Abbas Shuman, representative of the grand mufti of Al-Azhar, said that Shariah allows the use of drugs to protect against epidemic diseases. The Islamic Shariah has ordered that we protect five key objectives from harm: life, religion, faith, honor and natural resources.
“It is everyone’s duty to protect the life and health of human beings. The attacks on health workers and facilities must be stopped. The health of all children is at risk if health workers and health facilities are attacked so it is everyone’s duty to protect children from polio or any epidemic diseases as going against this will be a sin. Therefore, parents should take their children for vaccination,” he said.


Saudi businesswomen eye greater role in the economy with end to driving ban

The end of the driving ban is expected to help bring an economic windfall for Saudi women. (Shutterstock)
Updated 23 June 2018
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Saudi businesswomen eye greater role in the economy with end to driving ban

  • The historic move is a huge step forward for businesswomen in the Saudi Arabia, says businesswoman
  • A recent survey by the Jeddah Chamber of Commerce indicated that transportation was a major concern holding Saudi women back from joining the labor market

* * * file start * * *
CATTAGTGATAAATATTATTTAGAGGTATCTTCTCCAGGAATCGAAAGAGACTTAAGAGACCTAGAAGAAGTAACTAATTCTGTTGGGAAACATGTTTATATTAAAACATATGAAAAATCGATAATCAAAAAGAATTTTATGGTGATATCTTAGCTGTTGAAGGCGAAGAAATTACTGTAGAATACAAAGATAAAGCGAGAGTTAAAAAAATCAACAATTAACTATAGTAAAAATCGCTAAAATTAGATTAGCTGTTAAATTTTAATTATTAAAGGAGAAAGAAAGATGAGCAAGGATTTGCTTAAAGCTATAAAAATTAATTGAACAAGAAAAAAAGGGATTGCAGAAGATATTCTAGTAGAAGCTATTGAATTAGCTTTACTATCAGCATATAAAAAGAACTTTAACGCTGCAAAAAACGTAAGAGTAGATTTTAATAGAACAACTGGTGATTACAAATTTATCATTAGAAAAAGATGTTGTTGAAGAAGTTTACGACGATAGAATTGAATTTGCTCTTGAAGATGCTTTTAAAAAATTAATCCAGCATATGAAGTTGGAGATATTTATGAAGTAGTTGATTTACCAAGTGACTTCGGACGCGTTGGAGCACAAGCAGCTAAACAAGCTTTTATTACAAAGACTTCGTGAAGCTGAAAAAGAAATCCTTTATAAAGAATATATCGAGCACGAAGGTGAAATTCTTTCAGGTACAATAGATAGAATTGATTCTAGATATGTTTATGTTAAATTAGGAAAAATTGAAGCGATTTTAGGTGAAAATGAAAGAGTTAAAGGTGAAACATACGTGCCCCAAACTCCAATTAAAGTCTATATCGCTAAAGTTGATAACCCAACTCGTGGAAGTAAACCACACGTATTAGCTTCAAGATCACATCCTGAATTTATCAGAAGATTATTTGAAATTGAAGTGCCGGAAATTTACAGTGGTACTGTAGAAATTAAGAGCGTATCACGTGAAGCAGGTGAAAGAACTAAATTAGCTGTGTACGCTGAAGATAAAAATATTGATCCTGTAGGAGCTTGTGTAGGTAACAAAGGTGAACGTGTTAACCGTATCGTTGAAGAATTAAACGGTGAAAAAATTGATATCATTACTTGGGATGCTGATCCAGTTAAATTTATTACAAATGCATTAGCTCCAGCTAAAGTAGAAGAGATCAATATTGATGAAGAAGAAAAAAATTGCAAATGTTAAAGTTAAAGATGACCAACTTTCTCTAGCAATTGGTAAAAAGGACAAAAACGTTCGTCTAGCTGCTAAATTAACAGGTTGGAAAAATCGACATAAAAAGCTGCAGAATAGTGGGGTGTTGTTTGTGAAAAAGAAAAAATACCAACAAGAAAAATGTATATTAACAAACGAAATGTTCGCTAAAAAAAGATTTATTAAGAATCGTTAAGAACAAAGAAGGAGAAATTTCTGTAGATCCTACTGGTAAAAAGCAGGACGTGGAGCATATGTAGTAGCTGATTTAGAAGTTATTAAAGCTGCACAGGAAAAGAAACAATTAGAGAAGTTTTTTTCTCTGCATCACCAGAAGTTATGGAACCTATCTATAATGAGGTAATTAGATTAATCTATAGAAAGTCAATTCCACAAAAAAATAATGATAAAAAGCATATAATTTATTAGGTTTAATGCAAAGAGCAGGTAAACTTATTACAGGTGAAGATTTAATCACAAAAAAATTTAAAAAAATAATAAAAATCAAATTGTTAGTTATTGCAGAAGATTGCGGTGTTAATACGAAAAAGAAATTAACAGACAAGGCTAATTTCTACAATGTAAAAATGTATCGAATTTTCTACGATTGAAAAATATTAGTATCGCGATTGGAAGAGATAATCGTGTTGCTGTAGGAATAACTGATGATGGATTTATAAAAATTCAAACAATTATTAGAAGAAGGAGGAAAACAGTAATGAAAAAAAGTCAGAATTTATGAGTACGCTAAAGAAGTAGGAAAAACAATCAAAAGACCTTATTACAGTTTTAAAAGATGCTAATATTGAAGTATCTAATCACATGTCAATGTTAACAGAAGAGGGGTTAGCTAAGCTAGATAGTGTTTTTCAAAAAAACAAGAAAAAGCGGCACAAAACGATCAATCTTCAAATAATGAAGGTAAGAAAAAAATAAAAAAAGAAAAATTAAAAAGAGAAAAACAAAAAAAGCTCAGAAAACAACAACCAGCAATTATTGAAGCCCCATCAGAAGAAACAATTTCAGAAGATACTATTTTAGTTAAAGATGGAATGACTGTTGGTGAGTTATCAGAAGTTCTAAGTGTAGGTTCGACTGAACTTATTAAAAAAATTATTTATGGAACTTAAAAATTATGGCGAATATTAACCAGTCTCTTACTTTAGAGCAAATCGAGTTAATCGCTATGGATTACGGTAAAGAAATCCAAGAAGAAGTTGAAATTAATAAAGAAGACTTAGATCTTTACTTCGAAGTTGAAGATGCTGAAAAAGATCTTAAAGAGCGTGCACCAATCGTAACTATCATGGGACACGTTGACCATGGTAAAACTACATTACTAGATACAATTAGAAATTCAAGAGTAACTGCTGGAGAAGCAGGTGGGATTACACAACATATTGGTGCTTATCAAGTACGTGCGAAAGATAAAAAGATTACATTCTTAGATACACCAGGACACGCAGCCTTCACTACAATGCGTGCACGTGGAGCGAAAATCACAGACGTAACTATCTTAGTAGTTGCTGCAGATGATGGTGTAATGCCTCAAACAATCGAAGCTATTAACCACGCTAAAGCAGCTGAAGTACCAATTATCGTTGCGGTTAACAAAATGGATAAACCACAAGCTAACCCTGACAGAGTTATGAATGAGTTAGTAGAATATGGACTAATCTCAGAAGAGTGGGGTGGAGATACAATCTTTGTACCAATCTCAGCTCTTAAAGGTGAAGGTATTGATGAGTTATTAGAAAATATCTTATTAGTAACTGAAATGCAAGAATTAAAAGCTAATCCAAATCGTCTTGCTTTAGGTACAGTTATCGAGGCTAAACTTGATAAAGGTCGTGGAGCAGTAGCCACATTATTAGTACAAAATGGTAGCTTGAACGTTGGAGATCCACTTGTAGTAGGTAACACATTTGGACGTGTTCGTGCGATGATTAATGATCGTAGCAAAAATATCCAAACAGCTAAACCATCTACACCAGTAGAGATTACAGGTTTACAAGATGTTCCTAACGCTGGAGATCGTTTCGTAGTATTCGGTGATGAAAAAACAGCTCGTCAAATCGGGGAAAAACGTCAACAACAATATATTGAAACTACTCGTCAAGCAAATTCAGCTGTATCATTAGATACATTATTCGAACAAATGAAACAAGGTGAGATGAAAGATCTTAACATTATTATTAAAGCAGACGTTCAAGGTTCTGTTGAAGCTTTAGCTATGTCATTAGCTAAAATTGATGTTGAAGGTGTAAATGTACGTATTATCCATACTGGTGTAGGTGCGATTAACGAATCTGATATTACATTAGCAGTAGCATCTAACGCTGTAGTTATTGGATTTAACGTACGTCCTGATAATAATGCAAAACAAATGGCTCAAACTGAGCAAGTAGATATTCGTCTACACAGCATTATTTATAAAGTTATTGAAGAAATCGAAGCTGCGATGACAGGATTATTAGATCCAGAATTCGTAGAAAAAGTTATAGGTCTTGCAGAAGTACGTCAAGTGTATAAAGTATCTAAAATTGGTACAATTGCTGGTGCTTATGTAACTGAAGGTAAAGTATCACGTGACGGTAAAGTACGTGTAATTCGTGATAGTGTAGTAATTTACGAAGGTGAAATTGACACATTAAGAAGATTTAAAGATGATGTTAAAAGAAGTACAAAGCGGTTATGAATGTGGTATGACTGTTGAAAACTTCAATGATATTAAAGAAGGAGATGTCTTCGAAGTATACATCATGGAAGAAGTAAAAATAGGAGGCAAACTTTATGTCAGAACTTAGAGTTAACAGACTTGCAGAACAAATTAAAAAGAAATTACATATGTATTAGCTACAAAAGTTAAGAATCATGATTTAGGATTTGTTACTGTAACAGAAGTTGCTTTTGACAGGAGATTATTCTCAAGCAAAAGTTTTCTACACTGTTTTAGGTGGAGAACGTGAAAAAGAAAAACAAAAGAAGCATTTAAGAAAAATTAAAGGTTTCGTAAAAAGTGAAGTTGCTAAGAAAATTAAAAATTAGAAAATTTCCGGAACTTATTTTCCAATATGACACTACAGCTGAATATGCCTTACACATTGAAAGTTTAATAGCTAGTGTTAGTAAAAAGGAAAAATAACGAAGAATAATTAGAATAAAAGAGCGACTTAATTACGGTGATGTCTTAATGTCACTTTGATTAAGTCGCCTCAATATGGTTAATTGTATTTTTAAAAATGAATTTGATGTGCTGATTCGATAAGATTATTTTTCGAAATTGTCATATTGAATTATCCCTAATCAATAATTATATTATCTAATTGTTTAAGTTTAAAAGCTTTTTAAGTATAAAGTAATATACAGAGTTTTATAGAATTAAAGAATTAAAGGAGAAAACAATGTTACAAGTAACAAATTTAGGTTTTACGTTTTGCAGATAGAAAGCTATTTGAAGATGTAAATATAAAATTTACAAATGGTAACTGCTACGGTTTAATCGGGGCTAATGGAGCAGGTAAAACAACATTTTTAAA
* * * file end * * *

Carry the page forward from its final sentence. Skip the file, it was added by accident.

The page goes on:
The end of the driving ban will boost women’s financial power and allow them to play a bigger role in economic and social diversification in line with Vision 2030, prominent businesswomen said on Friday.

Hind Khalid Al-Zahid was the first Saudi woman designated as an executive director — for Dammam Airport Company — and also heads the Businesswomen Center at the Eastern Province Chamber of Commerce and Industry. 

She sees the historic move as a huge step forward for businesswomen in the Kingdom.

“Women being allowed to drive is very important; of course this will help a lot in sustainable development as the lifting of the ban on women driving came as a wonderful opportunity to increase women’s participation in the workforce,” she told Arab News on Friday, ahead of the end of the ban on Sunday.